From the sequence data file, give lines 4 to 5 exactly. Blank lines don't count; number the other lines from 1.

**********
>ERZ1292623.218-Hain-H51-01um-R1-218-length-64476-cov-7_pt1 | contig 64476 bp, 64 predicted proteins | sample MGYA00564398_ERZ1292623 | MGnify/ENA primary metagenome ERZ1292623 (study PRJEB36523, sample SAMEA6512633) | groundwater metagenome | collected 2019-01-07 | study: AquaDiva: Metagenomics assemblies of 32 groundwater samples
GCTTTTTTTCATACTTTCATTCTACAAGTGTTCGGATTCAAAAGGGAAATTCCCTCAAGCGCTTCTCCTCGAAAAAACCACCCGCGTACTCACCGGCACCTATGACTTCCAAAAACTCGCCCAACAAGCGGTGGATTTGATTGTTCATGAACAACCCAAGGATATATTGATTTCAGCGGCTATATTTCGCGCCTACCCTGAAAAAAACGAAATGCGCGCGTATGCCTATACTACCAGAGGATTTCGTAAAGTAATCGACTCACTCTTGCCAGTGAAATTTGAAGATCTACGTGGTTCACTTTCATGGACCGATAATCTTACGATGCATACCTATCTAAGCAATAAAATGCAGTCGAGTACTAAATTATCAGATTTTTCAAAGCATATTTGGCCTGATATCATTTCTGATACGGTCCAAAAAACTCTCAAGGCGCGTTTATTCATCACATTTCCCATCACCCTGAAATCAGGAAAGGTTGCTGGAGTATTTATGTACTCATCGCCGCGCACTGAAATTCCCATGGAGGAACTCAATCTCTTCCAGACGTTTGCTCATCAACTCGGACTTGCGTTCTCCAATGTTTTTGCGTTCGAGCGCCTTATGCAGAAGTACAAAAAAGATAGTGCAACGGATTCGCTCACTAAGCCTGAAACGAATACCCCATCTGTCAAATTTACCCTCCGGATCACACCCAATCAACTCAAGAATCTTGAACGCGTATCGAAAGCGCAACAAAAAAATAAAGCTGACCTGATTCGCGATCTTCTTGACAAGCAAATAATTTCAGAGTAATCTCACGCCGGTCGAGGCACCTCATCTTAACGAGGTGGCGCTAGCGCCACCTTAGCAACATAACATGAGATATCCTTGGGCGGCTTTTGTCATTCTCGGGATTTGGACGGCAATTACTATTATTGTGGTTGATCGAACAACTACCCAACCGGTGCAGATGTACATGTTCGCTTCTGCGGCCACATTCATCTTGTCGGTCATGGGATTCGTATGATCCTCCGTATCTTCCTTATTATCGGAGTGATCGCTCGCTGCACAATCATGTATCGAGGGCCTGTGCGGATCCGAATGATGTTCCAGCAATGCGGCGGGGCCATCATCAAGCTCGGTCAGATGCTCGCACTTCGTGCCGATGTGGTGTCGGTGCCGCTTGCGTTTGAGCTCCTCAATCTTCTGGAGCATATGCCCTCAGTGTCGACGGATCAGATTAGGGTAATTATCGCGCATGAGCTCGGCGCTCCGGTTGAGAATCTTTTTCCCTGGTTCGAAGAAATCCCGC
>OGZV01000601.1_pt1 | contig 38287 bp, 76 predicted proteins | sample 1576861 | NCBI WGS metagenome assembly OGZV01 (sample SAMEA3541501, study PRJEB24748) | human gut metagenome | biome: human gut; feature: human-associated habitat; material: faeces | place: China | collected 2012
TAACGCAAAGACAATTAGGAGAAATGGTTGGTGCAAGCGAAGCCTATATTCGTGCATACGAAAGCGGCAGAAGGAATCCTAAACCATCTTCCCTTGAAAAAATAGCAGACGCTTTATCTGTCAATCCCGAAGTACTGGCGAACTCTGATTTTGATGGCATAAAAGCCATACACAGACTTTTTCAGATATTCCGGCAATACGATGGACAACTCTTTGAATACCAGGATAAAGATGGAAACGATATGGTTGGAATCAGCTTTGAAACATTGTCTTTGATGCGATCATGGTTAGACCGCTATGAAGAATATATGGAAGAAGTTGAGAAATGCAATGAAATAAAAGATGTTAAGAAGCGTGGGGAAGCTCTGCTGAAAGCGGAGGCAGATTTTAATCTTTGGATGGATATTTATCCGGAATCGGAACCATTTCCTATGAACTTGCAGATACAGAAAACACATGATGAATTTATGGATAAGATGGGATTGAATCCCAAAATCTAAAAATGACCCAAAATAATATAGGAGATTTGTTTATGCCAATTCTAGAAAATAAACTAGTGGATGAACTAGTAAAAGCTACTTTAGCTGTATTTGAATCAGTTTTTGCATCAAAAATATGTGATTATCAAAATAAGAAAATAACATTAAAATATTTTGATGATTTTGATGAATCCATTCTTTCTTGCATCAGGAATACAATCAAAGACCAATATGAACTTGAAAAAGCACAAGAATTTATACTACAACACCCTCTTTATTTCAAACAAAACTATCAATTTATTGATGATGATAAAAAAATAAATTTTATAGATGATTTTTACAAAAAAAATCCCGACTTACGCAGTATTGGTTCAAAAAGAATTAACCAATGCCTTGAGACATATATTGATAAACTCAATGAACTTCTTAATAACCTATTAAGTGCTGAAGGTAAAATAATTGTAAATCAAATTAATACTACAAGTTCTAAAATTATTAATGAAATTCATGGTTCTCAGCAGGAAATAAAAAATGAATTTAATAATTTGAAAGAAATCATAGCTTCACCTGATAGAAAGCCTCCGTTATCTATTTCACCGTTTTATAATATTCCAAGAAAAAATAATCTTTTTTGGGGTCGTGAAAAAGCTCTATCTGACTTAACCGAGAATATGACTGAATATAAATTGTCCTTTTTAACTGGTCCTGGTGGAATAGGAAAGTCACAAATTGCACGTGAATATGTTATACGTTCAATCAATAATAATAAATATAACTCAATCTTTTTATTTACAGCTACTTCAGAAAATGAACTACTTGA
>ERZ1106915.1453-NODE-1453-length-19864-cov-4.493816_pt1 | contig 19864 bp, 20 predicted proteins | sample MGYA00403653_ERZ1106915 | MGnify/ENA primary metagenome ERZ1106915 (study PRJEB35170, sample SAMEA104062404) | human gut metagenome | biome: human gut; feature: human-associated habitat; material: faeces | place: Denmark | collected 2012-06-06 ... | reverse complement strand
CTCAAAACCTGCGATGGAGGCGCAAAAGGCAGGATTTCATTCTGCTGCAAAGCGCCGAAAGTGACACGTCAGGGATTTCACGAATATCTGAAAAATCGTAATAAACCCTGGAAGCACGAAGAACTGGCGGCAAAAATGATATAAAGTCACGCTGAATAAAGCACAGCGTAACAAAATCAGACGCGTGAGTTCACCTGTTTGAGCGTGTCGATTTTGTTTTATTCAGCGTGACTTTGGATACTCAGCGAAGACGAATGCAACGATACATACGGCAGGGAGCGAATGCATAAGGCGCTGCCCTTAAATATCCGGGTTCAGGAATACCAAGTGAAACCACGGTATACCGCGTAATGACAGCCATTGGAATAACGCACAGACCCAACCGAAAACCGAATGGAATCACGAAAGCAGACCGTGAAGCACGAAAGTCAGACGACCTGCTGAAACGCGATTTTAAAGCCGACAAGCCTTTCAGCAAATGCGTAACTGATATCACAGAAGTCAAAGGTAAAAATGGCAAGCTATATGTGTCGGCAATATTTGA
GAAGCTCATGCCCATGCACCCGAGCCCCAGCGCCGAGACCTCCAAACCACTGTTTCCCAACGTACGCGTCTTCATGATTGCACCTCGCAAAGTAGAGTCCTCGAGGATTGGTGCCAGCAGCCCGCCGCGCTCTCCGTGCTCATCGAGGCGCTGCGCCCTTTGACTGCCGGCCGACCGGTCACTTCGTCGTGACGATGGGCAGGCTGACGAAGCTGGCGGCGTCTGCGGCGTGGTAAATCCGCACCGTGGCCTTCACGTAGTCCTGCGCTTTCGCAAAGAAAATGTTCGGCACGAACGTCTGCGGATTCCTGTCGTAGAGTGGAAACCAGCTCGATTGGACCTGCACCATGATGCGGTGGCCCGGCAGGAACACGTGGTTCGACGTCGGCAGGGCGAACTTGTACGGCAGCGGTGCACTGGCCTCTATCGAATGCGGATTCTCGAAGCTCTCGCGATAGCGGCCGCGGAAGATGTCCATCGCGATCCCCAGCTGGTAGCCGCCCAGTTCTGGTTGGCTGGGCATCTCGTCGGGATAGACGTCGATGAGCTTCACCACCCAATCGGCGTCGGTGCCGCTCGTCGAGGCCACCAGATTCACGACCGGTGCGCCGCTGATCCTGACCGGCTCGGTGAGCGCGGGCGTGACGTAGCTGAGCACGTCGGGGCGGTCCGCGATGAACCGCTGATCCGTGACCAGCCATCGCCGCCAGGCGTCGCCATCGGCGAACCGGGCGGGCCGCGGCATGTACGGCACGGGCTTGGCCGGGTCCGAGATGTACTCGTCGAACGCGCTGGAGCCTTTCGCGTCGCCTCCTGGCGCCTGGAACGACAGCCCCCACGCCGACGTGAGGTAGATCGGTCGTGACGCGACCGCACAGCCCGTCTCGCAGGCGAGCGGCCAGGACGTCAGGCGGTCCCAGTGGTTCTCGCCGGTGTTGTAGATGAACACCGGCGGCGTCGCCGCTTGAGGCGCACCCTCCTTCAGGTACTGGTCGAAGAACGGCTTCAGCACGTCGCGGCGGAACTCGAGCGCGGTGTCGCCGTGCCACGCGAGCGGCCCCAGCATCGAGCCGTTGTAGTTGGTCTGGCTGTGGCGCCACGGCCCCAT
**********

TAACGCAAAGACAATTAGGAGAAATGGTTGGTGCAAGCGAAGCCTATATTCGTGCATACGAAAGCGGCAGAAGGAATCCTAAACCATCTTCCCTTGAAAAAATAGCAGACGCTTTATCTGTCAATCCCGAAGTACTGGCGAACTCTGATTTTGATGGCATAAAAGCCATACACAGACTTTTTCAGATATTCCGGCAATACGATGGACAACTCTTTGAATACCAGGATAAAGATGGAAACGATATGGTTGGAATCAGCTTTGAAACATTGTCTTTGATGCGATCATGGTTAGACCGCTATGAAGAATATATGGAAGAAGTTGAGAAATGCAATGAAATAAAAGATGTTAAGAAGCGTGGGGAAGCTCTGCTGAAAGCGGAGGCAGATTTTAATCTTTGGATGGATATTTATCCGGAATCGGAACCATTTCCTATGAACTTGCAGATACAGAAAACACATGATGAATTTATGGATAAGATGGGATTGAATCCCAAAATCTAAAAATGACCCAAAATAATATAGGAGATTTGTTTATGCCAATTCTAGAAAATAAACTAGTGGATGAACTAGTAAAAGCTACTTTAGCTGTATTTGAATCAGTTTTTGCATCAAAAATATGTGATTATCAAAATAAGAAAATAACATTAAAATATTTTGATGATTTTGATGAATCCATTCTTTCTTGCATCAGGAATACAATCAAAGACCAATATGAACTTGAAAAAGCACAAGAATTTATACTACAACACCCTCTTTATTTCAAACAAAACTATCAATTTATTGATGATGATAAAAAAATAAATTTTATAGATGATTTTTACAAAAAAAATCCCGACTTACGCAGTATTGGTTCAAAAAGAATTAACCAATGCCTTGAGACATATATTGATAAACTCAATGAACTTCTTAATAACCTATTAAGTGCTGAAGGTAAAATAATTGTAAATCAAATTAATACTACAAGTTCTAAAATTATTAATGAAATTCATGGTTCTCAGCAGGAAATAAAAAATGAATTTAATAATTTGAAAGAAATCATAGCTTCACCTGATAGAAAGCCTCCGTTATCTATTTCACCGTTTTATAATATTCCAAGAAAAAATAATCTTTTTTGGGGTCGTGAAAAAGCTCTATCTGACTTAACCGAGAATATGACTGAATATAAATTGTCCTTTTTAACTGGTCCTGGTGGAATAGGAAAGTCACAAATTGCACGTGAATATGTTATACGTTCAATCAATAATAATAAATATAACTCAATCTTTTTATTTACAGCTACTTCAGAAAATGAACTACTTGA
>ERZ1106915.1453-NODE-1453-length-19864-cov-4.493816_pt1 | contig 19864 bp, 20 predicted proteins | sample MGYA00403653_ERZ1106915 | MGnify/ENA primary metagenome ERZ1106915 (study PRJEB35170, sample SAMEA104062404) | human gut metagenome | biome: human gut; feature: human-associated habitat; material: faeces | place: Denmark | collected 2012-06-06 ... | reverse complement strand